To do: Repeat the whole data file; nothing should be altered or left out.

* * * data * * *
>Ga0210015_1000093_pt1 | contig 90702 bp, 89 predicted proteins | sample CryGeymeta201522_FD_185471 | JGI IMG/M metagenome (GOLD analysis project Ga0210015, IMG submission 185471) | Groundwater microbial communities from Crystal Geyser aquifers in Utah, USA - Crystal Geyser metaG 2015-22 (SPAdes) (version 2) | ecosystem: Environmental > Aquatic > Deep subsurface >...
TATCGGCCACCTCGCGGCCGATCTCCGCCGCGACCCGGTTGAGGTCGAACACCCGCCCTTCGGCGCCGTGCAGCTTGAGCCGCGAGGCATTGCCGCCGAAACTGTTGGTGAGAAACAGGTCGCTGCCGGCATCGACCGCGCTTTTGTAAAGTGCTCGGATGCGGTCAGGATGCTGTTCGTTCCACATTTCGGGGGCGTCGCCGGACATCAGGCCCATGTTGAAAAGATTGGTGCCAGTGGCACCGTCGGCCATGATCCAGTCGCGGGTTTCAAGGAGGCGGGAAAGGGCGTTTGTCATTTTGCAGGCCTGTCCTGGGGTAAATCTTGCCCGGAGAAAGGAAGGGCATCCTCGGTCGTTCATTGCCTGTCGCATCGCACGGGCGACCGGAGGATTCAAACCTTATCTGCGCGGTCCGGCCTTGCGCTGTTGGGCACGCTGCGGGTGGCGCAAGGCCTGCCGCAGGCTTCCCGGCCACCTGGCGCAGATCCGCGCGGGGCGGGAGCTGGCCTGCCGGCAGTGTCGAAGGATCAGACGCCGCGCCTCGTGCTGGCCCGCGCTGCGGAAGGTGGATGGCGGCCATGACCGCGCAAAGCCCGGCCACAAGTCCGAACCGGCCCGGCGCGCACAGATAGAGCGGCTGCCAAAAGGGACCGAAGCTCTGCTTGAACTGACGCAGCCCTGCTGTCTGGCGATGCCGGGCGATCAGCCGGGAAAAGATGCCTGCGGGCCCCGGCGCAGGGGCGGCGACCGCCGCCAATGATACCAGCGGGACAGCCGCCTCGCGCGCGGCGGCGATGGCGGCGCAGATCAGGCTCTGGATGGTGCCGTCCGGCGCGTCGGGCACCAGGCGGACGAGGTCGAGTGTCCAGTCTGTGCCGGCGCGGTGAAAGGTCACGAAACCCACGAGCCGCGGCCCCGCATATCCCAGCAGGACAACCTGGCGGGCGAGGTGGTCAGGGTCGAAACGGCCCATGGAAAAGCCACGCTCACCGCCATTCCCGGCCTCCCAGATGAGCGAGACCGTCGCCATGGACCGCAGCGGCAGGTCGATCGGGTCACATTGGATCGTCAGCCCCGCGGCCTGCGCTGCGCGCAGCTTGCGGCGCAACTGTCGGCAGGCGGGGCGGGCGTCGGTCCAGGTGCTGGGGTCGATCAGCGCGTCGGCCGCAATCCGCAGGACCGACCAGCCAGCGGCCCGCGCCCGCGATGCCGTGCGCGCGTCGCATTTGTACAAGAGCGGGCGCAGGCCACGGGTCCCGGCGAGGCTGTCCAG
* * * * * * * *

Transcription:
>Ga0210015_1000093_pt1 | contig 90702 bp, 89 predicted proteins | sample CryGeymeta201522_FD_185471 | JGI IMG/M metagenome (GOLD analysis project Ga0210015, IMG submission 185471) | Groundwater microbial communities from Crystal Geyser aquifers in Utah, USA - Crystal Geyser metaG 2015-22 (SPAdes) (version 2) | ecosystem: Environmental > Aquatic > Deep subsurface >...
TATCGGCCACCTCGCGGCCGATCTCCGCCGCGACCCGGTTGAGGTCGAACACCCGCCCTTCGGCGCCGTGCAGCTTGAGCCGCGAGGCATTGCCGCCGAAACTGTTGGTGAGAAACAGGTCGCTGCCGGCATCGACCGCGCTTTTGTAAAGTGCTCGGATGCGGTCAGGATGCTGTTCGTTCCACATTTCGGGGGCGTCGCCGGACATCAGGCCCATGTTGAAAAGATTGGTGCCAGTGGCACCGTCGGCCATGATCCAGTCGCGGGTTTCAAGGAGGCGGGAAAGGGCGTTTGTCATTTTGCAGGCCTGTCCTGGGGTAAATCTTGCCCGGAGAAAGGAAGGGCATCCTCGGTCGTTCATTGCCTGTCGCATCGCACGGGCGACCGGAGGATTCAAACCTTATCTGCGCGGTCCGGCCTTGCGCTGTTGGGCACGCTGCGGGTGGCGCAAGGCCTGCCGCAGGCTTCCCGGCCACCTGGCGCAGATCCGCGCGGGGCGGGAGCTGGCCTGCCGGCAGTGTCGAAGGATCAGACGCCGCGCCTCGTGCTGGCCCGCGCTGCGGAAGGTGGATGGCGGCCATGACCGCGCAAAGCCCGGCCACAAGTCCGAACCGGCCCGGCGCGCACAGATAGAGCGGCTGCCAAAAGGGACCGAAGCTCTGCTTGAACTGACGCAGCCCTGCTGTCTGGCGATGCCGGGCGATCAGCCGGGAAAAGATGCCTGCGGGCCCCGGCGCAGGGGCGGCGACCGCCGCCAATGATACCAGCGGGACAGCCGCCTCGCGCGCGGCGGCGATGGCGGCGCAGATCAGGCTCTGGATGGTGCCGTCCGGCGCGTCGGGCACCAGGCGGACGAGGTCGAGTGTCCAGTCTGTGCCGGCGCGGTGAAAGGTCACGAAACCCACGAGCCGCGGCCCCGCATATCCCAGCAGGACAACCTGGCGGGCGAGGTGGTCAGGGTCGAAACGGCCCATGGAAAAGCCACGCTCACCGCCATTCCCGGCCTCCCAGATGAGCGAGACCGTCGCCATGGACCGCAGCGGCAGGTCGATCGGGTCACATTGGATCGTCAGCCCCGCGGCCTGCGCTGCGCGCAGCTTGCGGCGCAACTGTCGGCAGGCGGGGCGGGCGTCGGTCCAGGTGCTGGGGTCGATCAGCGCGTCGGCCGCAATCCGCAGGACCGACCAGCCAGCGGCCCGCGCCCGCGATGCCGTGCGCGCGTCGCATTTGTACAAGAGCGGGCGCAGGCCACGGGTCCCGGCGAGGCTGTCCAG